WinStar mobile app exposed unprotected database of customers' personal data

published: Feb. 10, 2024

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The WinStar casino in Oklahoma, claimed to be the "largest in the world by square footage", is hit with a significant data exposure incident through its mobile application, My WinStar.

The app, which offers hotel self-service options, loyalty rewards, and casino winnings visibility, was developed by Dexiga, a Nevada-based software startup. The incident occurred when Dexiga left a logging database unprotected on the internet, devoid of any password protection. Anyone who knew the database's public IP address to access sensitive customer data via a web browser.

The database contained:

  • customer full names,
  • phone numbers,
  • email addresses,
  • home addresses,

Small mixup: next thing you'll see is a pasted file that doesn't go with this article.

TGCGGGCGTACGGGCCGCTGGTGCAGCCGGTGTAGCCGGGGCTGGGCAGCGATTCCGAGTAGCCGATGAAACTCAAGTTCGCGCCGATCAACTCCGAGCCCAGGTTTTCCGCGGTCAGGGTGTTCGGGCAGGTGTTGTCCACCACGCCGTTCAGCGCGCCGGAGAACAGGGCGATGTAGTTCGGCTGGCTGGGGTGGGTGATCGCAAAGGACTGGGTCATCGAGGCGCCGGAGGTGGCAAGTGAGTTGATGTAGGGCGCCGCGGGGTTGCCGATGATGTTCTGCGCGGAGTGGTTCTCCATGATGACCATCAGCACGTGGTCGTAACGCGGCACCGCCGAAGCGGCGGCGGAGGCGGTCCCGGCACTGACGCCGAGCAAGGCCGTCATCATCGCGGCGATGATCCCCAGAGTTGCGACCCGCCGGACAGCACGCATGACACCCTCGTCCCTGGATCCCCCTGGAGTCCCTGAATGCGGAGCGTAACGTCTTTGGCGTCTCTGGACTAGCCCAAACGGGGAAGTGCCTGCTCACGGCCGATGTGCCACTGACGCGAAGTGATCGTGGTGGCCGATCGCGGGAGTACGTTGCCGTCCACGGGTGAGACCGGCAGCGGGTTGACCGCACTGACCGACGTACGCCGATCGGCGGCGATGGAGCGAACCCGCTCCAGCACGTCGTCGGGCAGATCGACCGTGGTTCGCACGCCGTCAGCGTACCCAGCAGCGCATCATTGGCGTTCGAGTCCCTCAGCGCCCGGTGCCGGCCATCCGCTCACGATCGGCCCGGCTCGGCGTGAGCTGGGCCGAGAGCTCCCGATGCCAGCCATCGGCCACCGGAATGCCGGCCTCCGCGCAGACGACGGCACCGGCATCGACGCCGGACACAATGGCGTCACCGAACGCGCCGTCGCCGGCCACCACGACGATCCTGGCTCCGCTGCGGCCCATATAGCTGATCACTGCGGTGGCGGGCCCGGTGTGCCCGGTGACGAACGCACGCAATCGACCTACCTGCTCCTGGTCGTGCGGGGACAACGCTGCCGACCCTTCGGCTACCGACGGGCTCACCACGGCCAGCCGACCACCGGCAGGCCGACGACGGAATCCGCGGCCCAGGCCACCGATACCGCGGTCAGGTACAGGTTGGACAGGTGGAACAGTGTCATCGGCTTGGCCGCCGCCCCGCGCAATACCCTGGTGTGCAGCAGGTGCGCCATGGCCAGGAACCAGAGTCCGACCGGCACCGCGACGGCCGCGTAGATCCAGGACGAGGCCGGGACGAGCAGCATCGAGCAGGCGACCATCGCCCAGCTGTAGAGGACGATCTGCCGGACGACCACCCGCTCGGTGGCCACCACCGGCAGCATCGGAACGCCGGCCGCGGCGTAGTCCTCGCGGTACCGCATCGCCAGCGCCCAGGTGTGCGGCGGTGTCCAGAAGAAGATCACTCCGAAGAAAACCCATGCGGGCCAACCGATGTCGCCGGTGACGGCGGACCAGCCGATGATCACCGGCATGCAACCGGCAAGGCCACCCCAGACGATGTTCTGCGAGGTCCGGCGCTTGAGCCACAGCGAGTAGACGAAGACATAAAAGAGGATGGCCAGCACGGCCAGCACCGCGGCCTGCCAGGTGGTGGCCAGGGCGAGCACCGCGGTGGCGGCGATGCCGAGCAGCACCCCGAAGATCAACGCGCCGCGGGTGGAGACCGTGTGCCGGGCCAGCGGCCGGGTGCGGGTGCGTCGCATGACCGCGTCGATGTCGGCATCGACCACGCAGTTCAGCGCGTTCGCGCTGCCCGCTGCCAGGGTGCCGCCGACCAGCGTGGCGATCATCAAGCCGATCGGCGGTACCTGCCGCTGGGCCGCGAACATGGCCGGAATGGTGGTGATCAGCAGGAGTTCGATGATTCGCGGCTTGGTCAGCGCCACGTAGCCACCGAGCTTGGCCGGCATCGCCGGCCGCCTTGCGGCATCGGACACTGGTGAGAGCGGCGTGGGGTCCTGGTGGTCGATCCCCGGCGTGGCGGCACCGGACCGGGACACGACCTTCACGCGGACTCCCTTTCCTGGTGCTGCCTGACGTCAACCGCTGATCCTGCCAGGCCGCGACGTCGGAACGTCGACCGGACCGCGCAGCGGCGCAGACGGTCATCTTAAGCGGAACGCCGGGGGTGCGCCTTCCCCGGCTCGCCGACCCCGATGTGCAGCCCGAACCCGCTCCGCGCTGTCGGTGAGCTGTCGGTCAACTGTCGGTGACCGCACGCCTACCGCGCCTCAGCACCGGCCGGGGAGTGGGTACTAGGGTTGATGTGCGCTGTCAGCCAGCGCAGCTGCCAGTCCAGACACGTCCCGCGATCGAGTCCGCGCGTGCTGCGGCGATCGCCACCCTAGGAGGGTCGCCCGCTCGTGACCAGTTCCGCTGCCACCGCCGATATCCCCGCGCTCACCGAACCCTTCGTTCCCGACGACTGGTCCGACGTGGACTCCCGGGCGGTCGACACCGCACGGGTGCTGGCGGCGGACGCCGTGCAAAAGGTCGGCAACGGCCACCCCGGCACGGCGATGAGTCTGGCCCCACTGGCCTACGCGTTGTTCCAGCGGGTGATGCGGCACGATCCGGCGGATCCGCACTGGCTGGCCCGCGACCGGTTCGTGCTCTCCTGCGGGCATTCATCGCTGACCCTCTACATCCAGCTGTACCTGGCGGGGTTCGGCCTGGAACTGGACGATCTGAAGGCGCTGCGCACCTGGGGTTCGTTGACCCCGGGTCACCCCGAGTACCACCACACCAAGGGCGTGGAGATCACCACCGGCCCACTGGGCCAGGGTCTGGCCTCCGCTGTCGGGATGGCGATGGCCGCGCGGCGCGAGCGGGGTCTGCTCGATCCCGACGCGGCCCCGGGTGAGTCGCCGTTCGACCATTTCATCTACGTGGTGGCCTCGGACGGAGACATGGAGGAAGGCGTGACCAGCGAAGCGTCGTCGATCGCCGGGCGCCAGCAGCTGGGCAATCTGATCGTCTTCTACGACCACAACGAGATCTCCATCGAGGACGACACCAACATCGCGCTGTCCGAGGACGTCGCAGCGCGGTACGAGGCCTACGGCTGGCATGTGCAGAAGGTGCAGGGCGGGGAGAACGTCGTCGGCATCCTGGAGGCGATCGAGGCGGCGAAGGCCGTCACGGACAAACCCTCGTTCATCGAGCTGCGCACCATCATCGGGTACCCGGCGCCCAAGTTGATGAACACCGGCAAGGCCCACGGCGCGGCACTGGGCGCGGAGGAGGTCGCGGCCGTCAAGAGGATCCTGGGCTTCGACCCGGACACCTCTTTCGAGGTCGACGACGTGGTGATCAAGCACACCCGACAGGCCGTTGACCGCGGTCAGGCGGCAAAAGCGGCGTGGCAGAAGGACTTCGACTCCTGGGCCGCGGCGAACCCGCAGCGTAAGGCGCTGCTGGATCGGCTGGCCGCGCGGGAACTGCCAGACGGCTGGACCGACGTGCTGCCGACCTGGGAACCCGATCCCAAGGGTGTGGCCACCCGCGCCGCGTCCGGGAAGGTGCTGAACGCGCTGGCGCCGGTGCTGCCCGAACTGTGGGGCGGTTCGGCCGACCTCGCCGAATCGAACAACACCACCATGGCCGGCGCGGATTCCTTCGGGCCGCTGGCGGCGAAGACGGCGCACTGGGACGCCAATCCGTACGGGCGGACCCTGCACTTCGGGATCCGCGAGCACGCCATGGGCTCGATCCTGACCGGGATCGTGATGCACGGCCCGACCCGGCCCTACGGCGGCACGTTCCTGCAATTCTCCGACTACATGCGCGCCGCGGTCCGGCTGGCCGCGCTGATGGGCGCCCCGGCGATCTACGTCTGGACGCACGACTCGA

• gender,
  • IP addresses.

Some data elements, such as dates of birth, were partially redacted, appearing as asterisks to protect sensitive information. An internal account and password associated with Dexiga founder Rajini Jayaseelan were also found among the exposed data.

Researher Anurag Sen made a responsible disclosure report to TechCrunch, who then reached out to Dexiga. Dexiga has quickly disabled public access to the database.

Dexiga attributed the exposure to a log migration process that took place in January, with the database containing logs dating back to January 26. They tried to downplay the incident by claiming that the database consisted of "publicly available information.The company has not provided specific details regarding the duration of the exposure or whether any unauthorized access occurred during that time.

The number of individuals affected by this data spill remains undisclosed, and Dexiga has not confirmed whether it will inform either WinStar or the impacted customers about the security lapse.

WinStar mobile app exposed unprotected database of customers' personal data